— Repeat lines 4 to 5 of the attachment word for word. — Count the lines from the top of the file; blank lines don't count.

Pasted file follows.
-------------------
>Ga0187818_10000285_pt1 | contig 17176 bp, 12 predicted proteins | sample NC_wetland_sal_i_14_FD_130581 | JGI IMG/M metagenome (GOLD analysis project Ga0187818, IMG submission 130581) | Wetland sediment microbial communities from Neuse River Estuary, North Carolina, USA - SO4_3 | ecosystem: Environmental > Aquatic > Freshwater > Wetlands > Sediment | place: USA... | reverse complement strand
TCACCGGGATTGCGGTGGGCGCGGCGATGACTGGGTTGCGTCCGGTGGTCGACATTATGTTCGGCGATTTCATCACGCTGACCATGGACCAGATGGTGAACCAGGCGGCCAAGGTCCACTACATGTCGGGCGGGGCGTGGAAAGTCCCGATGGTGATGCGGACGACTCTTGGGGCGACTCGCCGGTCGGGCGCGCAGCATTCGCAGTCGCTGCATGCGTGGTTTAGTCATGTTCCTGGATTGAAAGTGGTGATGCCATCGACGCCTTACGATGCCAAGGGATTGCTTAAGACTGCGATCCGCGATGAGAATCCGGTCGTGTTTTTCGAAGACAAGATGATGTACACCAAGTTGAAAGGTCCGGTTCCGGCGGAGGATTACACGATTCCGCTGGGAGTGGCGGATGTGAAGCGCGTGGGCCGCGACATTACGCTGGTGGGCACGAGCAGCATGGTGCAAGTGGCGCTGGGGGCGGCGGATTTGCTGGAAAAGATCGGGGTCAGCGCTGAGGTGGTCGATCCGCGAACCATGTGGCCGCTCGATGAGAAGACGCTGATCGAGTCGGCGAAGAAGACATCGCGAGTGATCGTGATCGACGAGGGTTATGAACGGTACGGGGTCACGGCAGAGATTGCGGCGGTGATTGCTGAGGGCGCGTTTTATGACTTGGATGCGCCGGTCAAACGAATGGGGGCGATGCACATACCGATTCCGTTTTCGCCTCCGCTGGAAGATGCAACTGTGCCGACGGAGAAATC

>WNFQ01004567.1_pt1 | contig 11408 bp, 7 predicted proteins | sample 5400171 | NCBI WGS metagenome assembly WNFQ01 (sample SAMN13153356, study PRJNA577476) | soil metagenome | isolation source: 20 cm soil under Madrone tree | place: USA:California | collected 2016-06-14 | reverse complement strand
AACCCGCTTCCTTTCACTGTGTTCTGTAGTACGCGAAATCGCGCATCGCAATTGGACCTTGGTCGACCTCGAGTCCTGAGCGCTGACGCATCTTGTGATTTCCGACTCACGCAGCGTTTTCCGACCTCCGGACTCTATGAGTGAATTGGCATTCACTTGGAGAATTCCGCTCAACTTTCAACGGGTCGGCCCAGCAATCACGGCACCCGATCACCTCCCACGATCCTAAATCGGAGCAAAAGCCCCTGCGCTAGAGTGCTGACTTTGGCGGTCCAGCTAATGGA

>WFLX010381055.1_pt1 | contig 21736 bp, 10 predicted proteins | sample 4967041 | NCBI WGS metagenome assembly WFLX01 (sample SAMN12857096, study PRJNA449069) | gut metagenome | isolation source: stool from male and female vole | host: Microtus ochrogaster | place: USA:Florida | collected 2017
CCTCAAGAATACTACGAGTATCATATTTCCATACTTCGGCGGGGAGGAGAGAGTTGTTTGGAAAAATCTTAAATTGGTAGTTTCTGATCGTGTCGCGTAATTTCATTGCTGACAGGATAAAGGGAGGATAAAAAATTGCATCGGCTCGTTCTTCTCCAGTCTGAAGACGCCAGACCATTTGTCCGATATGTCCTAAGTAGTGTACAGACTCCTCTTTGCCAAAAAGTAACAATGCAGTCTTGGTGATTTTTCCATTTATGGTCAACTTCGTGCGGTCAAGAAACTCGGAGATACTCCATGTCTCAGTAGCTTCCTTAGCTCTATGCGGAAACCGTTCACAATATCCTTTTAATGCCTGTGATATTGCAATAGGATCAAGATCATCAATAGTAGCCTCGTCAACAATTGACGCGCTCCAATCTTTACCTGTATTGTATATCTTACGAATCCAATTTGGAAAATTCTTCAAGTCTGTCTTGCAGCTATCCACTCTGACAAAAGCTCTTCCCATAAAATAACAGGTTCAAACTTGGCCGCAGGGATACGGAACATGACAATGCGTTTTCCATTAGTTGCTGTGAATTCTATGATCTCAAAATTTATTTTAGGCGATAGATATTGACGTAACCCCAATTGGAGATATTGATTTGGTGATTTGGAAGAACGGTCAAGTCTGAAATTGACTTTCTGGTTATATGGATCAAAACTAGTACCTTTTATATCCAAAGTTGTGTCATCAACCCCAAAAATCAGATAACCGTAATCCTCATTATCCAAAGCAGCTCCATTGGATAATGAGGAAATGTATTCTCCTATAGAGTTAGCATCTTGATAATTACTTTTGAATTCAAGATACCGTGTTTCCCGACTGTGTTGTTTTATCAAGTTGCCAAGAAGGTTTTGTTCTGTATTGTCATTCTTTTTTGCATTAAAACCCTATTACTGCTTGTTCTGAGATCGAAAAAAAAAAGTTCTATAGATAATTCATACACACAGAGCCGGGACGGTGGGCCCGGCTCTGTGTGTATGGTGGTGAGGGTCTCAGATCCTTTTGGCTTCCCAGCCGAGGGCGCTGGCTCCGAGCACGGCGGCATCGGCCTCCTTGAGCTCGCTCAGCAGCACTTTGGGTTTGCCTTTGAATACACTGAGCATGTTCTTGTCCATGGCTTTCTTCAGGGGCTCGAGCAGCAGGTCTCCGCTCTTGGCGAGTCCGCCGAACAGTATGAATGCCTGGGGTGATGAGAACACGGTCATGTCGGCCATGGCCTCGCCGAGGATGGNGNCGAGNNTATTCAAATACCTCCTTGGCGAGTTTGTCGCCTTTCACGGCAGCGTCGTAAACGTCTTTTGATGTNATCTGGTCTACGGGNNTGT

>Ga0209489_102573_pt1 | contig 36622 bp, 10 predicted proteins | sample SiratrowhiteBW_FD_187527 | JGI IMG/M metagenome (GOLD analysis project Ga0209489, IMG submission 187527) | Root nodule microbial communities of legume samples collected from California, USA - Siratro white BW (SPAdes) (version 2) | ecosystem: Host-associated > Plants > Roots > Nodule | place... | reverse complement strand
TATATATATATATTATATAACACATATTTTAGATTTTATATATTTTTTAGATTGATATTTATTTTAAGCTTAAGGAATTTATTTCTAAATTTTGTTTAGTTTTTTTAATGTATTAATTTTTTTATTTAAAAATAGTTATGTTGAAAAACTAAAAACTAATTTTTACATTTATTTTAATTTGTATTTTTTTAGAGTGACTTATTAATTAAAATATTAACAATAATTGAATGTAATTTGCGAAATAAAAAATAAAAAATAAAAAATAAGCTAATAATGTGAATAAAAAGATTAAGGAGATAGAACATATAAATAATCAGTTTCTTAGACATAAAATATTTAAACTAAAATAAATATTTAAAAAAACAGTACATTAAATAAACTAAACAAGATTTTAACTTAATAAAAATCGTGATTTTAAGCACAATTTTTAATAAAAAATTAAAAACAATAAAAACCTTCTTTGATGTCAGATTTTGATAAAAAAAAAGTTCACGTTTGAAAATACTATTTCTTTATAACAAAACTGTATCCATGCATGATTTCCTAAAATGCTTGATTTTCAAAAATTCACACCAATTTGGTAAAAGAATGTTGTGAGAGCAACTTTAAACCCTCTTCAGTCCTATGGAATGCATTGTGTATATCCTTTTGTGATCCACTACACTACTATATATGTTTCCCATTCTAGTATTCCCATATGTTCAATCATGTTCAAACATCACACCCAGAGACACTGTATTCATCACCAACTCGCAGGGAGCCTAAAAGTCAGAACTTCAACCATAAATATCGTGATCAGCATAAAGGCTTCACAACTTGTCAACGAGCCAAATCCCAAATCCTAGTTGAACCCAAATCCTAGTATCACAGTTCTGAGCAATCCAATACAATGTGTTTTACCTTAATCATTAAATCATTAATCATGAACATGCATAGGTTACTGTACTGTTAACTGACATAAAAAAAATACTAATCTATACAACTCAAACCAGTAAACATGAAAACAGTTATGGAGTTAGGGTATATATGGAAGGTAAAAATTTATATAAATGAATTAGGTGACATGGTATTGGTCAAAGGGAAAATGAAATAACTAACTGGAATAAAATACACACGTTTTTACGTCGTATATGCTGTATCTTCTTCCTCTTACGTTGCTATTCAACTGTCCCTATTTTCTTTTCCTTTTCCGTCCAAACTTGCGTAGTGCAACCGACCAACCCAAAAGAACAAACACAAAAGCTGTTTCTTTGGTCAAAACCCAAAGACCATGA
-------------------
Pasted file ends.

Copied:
AACCCGCTTCCTTTCACTGTGTTCTGTAGTACGCGAAATCGCGCATCGCAATTGGACCTTGGTCGACCTCGAGTCCTGAGCGCTGACGCATCTTGTGATTTCCGACTCACGCAGCGTTTTCCGACCTCCGGACTCTATGAGTGAATTGGCATTCACTTGGAGAATTCCGCTCAACTTTCAACGGGTCGGCCCAGCAATCACGGCACCCGATCACCTCCCACGATCCTAAATCGGAGCAAAAGCCCCTGCGCTAGAGTGCTGACTTTGGCGGTCCAGCTAATGGA

>WFLX010381055.1_pt1 | contig 21736 bp, 10 predicted proteins | sample 4967041 | NCBI WGS metagenome assembly WFLX01 (sample SAMN12857096, study PRJNA449069) | gut metagenome | isolation source: stool from male and female vole | host: Microtus ochrogaster | place: USA:Florida | collected 2017